Race Ap Human Geography

Ch.5 AP Human Geography Identity: Race, Ethnicity, Gender, and Sexuality Vocab

gendersocial differences between men and women, rather than the anatomical, biological differences between the sexes. Notions of gender differences- that is, what is considered “feminine” or “masculine”- vary greatly over time and space
identitydefined by geographer Gillian Rose as “how we make sense of ourselves”; how people see themselves at different scales
identifying againstconstructing an identity by first defining the “other” and then defining ourselves as “not the other”
racea categorization of humans based on skin color and other physical characteristics. Racial categories are social and political constructions because they are based on ideas that some biological differences (especially skin color) are more important than others (e. g., height, etc.), even though the latter might have more significance in terms of human activity. With its roots in sixteenth-century England, the term is closely associated with European colonialism because of the impact of that development on global understandings of racial differences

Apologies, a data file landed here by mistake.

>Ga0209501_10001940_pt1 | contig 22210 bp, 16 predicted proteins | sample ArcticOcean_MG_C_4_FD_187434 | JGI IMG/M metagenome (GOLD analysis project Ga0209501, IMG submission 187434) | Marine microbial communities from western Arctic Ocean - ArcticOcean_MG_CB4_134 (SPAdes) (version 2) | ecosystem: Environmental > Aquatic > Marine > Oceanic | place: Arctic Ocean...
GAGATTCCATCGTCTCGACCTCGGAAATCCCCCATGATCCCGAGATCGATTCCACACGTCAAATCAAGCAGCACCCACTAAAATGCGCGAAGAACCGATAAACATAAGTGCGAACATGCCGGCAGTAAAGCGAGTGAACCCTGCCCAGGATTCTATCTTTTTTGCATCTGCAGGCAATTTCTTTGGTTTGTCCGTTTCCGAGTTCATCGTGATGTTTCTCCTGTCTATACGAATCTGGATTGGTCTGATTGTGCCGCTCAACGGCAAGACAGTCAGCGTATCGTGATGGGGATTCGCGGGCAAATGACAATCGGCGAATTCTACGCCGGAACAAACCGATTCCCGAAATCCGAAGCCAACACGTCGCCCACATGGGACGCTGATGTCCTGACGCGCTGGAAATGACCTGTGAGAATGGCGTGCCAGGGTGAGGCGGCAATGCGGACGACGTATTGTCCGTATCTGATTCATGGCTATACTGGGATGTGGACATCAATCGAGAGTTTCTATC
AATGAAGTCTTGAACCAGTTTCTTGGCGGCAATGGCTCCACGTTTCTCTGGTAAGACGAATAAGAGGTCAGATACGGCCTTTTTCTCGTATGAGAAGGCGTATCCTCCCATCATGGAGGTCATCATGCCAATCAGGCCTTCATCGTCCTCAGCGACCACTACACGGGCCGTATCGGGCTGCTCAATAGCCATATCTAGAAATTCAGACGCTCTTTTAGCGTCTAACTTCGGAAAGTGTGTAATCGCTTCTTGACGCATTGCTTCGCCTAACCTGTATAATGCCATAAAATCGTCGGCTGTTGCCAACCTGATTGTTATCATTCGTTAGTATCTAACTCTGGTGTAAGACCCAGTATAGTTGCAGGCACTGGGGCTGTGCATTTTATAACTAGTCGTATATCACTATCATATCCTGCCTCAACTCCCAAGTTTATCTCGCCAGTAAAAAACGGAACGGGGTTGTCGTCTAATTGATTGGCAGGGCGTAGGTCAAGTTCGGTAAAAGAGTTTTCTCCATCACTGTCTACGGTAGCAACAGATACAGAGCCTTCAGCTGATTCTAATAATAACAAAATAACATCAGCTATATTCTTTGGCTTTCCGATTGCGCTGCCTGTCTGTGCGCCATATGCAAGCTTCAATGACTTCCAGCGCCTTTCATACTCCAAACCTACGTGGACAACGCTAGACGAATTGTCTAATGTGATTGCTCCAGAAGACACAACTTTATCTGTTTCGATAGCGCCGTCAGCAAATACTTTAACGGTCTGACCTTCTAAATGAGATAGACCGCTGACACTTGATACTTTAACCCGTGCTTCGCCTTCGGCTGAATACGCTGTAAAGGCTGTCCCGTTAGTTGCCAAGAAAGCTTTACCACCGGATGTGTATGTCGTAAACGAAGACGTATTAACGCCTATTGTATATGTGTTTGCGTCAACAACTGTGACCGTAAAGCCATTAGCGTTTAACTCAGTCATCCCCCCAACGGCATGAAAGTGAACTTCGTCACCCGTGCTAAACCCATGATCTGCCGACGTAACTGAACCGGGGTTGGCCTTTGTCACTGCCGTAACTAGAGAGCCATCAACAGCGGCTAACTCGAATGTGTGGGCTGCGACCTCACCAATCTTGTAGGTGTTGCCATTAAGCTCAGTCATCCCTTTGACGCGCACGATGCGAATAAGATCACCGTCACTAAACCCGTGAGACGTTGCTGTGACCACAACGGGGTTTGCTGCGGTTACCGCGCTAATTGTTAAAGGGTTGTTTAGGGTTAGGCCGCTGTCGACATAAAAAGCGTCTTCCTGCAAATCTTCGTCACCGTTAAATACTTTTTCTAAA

racismfrequently referred to as a system or attitude toward visible differences in individuals; is an ideology of difference that ascribes (predominantly negative) significance and meaning to culturally, socially, and politically constructed ideas based on phenotypical features
residential segregationdefined by geographers Douglas Massey and Nancy Denton as the degree to which two or more groups live separately from one another, in different parts of an urban environment
invasion and successionprocess by which new immigrants to a city move to and dominate or take over areas or neighborhoods occupied by older immigrant groups. For example, in the early twentieth century, Puerto Ricans “invaded” the immigrant Jewish neighborhood of East Harlem and successfully took over the neighborhood or “succeeded” the immigrant Jewish population as the dominant immigrant group in the neighborhood
sense of placestate of mind derived through the infusion of a place with meaning and emotion by remembering important events that occurred in that place or by labeling a place with a certain character
ethnicityaffiliation or identity within a group of people bound by common ancestry and culture
spacedefined by Dorean Massey and Pat Jess as “social relations stretched out”
placethe fourth theme of geography as defined by the Geography Educational National Implementation Project; uniqueness of a location
genderedin terms of place, whether the place is designed for or claimed by men or women
dowry deathsin the context of arranged marriages in India, disputes over the price to be paid by the family of the bride to the father of the groom (the dowry) have, in some extreme cases, led to the death of the bride
barriozationdefined by geographer James Curtis as the dramatic increase in Hispanic population in a given neighborhood; referring to barrio, the Spanish word for neighborhood
apartheida legal system that was the physical separation of different races into different geographic areas